Jamaican Maroons—slaves who ran away from plantations and their descendants won their freedom after eighty-four years of warfare. That war ended in a 1739 treaty guaranteeing land to the communities. In return for their freedom, the treaty required that the Maroons capture and return runaway slaves and quell slave rebellions. After the British emancipated the slaves in 1838, the Jamaican government rethought the role of the Maroon communities. Desperate for labor, the government sought to dismantle and incorporate the Maroons communities into Jamaican society by reconfiguring their communal lands to individual allotments that would require individual Maroons to pay property taxes. It was hoped that Maroons would fail to pay taxes; the land would revert to the state; and they would have to work on plantations to support themselves. This dissertation examines this post-emancipation agenda and the way it framed four disputes about Maroon lands and taxation from 1842–1905.
The Accompong Maroons engaged in resistance to these incursions on their community by ignoring Jamaica’s legal land requirements that did not comport with the terms of the treaty; by acquiring more land by adverse possession at a time when the colonial state systematically disenfranchised freed Blacks of land; by threatening warfare; and by preventing the government from surveying their lands, particularly if the survey did not expand their land holdings in accordance with their original understanding of the treaty. As government officials both in London and Jamaica sought to avoid warfare with the Maroon communities, they failed to eliminate the Maroons, who today still reside in Jamaica on treaty granted lands.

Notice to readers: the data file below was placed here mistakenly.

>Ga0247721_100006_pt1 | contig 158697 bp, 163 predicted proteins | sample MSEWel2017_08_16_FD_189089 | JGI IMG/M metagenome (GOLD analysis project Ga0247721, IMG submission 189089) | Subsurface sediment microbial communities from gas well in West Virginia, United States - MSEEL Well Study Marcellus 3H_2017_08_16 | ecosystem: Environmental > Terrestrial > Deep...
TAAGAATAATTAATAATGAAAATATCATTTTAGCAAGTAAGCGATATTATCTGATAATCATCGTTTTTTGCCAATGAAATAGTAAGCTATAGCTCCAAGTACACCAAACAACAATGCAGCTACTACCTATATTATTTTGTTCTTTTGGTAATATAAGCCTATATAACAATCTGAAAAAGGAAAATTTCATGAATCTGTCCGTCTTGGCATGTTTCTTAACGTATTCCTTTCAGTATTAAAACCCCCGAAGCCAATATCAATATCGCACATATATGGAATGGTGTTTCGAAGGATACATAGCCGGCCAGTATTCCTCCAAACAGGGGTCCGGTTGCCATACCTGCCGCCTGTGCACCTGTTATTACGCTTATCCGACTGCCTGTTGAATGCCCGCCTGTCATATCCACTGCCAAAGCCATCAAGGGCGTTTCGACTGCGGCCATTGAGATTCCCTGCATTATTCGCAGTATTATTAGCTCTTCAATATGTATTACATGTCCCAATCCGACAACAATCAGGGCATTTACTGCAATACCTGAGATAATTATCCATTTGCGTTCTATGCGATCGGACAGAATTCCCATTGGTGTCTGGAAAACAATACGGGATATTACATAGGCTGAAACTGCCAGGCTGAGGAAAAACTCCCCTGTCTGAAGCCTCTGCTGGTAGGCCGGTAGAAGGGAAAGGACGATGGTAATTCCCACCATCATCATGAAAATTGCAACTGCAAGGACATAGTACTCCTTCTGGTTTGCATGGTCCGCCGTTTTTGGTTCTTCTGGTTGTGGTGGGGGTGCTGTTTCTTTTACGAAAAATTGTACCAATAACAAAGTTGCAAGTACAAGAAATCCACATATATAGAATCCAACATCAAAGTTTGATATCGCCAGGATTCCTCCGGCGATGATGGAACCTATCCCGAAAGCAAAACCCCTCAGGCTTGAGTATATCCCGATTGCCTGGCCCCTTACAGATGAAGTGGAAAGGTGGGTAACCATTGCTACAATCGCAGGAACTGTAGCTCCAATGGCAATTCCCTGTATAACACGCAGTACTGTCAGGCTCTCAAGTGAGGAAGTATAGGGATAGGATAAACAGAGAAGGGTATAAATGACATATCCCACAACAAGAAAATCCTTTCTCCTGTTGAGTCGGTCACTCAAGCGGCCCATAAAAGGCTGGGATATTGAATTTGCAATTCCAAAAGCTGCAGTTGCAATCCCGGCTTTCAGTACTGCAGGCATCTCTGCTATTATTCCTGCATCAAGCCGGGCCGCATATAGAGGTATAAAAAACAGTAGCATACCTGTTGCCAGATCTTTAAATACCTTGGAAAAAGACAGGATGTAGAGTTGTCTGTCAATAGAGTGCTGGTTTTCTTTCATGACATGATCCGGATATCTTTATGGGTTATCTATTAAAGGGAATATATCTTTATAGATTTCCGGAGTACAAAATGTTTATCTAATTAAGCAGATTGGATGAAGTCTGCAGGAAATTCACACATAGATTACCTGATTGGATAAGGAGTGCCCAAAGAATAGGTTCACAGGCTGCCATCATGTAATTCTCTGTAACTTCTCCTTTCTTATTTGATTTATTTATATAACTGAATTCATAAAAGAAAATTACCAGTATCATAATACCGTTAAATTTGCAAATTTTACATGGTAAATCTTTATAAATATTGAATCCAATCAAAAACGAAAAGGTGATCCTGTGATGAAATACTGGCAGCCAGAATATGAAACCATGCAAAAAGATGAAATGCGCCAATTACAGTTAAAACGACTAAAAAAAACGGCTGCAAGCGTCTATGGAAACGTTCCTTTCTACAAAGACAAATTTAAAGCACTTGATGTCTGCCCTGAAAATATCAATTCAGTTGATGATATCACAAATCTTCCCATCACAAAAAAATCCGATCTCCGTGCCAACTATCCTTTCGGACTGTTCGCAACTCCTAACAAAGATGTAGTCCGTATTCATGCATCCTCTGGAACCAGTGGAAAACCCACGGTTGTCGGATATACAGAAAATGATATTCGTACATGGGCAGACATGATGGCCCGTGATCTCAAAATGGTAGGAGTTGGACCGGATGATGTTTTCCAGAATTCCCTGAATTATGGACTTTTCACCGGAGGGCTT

|Commitee:||Gomez, Michael, Khan, Aisha, Morgan, Jennifer, Thomson, Sinclair|
|School:||New York University|
|School Location:||United States -- New York|
|Source:||DAI-A 73/07(E), Dissertation Abstracts International|
|Subjects:||Latin American history, Caribbean Studies|
|Keywords:||Accompong, Jamaica, Labor, Land, Maroons, Postemancipation|
Copyright in each Dissertation and Thesis is retained by the author. All Rights Reserved
The supplemental file or files you are about to download were provided to ProQuest by the author as part of a
dissertation or thesis. The supplemental files are provided "AS IS" without warranty. ProQuest is not responsible for the
content, format or impact on the supplemental file(s) on our system. in some cases, the file type may be unknown or
may be a .exe file. We recommend caution as you open such files.
Copyright of the original materials contained in the supplemental file is retained by the author and your access to the
supplemental files is subject to the ProQuest Terms and Conditions of use.
Depending on the size of the file(s) you are downloading, the system may take some time to download them. Please be